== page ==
6.  Baggage.  Have all your suitcases locked.  On most airlines, you are allowed two pieces of baggage (up to 80 lbs. total; with a maximum weight allowance of 50 lbs for any one bag) per passenger for trips from the United States to Europe, but only 20 kg (44 lbs.) total for intra-European, intra-African and flights between Europe and Africa.  Therefore, you may be charged an excess baggage fee for anything over 44 lbs. from Europe to Africa, unless you check your baggage through to Africa directly from the U.S. This is particularly important if you plan to break travel in Europe.  As baggage allowance can change, please confirm the above weight restrictions with the airline when making a reservation.

7.  Flight Check-In.  If you fly through Paris, arrive at the check-in counter for the flight to Bamako at least three hours before take off.  Usually you cannot get a seat assignment until final check-in. Large carry-on bags will likely be refused.

8.  Arrival in Bamako.  You must have both your passport and W.H.O. card when boarding a flight to Bamako and upon arrival. You may be required to open all bags for inspection. There will be many porters pressing to carry your bags for payment.  Carry your bags yourself if you can. If you must have assistance, a tip of about $1 per large bag is sufficient.

9.  Accommodations.  Your best source of information about where to stay is the Volunteer whom you are planning to visit.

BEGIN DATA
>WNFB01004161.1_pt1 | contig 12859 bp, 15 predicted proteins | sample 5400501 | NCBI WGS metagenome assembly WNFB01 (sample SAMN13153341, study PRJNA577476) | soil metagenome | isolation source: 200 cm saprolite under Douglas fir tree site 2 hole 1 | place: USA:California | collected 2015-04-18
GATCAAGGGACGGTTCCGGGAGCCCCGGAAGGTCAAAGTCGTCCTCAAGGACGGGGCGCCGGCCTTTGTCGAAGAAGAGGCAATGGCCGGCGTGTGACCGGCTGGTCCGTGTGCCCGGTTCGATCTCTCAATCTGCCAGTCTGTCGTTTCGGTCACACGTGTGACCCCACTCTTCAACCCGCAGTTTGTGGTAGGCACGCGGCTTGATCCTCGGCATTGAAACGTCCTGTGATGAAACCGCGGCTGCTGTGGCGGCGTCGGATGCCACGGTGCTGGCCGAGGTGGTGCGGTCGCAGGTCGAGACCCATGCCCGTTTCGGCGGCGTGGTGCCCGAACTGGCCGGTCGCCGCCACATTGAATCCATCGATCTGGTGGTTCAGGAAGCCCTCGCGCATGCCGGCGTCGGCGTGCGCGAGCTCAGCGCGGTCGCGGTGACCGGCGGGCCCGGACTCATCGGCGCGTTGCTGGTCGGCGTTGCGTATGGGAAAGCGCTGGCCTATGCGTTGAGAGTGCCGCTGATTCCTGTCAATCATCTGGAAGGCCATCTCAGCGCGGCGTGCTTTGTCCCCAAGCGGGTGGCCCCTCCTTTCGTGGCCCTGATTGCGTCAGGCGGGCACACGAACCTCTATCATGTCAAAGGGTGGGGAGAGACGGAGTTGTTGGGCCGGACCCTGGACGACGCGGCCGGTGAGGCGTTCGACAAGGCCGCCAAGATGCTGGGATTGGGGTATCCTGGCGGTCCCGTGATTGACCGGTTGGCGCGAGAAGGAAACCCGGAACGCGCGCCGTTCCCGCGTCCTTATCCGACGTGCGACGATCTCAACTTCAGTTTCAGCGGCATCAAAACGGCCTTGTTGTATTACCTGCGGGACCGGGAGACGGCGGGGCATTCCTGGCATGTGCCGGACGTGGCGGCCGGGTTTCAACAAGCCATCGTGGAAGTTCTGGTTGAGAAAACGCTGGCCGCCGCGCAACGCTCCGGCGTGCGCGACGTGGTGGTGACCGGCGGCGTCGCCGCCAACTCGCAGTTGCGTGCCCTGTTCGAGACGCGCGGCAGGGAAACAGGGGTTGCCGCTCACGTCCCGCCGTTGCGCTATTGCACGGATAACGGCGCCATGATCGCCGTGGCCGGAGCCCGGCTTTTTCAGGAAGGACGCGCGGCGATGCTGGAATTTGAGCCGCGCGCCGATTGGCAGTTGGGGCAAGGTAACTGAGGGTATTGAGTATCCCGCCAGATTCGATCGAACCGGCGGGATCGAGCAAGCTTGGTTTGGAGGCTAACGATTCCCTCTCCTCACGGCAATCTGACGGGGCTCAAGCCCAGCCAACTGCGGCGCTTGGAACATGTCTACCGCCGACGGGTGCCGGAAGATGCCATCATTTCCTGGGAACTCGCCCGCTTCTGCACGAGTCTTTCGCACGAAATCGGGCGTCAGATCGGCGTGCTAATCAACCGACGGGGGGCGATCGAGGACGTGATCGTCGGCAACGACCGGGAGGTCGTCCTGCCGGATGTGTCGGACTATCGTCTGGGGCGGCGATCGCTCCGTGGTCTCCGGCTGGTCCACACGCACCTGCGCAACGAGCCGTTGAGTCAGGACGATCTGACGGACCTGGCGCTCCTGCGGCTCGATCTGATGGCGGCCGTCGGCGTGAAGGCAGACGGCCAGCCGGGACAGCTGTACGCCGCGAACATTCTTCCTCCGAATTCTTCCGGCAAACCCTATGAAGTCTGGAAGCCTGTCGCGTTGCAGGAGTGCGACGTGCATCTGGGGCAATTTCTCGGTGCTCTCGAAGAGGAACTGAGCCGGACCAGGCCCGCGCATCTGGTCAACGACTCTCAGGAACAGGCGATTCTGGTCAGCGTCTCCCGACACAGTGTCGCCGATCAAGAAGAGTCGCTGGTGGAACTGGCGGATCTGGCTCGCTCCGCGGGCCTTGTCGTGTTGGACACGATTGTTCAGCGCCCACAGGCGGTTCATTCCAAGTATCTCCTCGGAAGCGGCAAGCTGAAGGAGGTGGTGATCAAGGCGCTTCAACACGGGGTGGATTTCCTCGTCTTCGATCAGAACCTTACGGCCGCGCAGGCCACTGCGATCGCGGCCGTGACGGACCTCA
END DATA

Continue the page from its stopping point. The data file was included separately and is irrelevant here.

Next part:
10.  Photos.  Picture taking is often restricted in Bamako and you should ask permission before taking any photos.  Photos are never allowed at the airport, or around any military installation or government building.

11.  Identification and Registration.  During the course of your stay in Mali, you may have to show your passport to the police several times, so you should carry it with you in a safe place at all times.  The Volunteer can advise you about particular registration requirements, if any, at the sites you will visit.

12.  Departure.  There is a departure tax of 14,000 CFA (approximately $28.00) at the Bamako airport when leaving.

13.   Other Resources:
On this site, you can learn anything from what time it is in Bamako to information about converting currency from the dollar to the CFA franc. Just click on Mali and go from there.
Visit this site to learn all you need to know about any country in the world from a traveler’s perspective.
This site includes links to all the official sites for governments of countries around the world.
This online World Atlas includes maps and geographical information about countries around the world. Each country page contains links to other sites, such as the Library of Congress, that contain comprehensive historical, social, and political backgrounds.
This United Nations site allows you to search for statistical information for member states.
This site provides an additional source of current and historical information about 225 countries worldwide.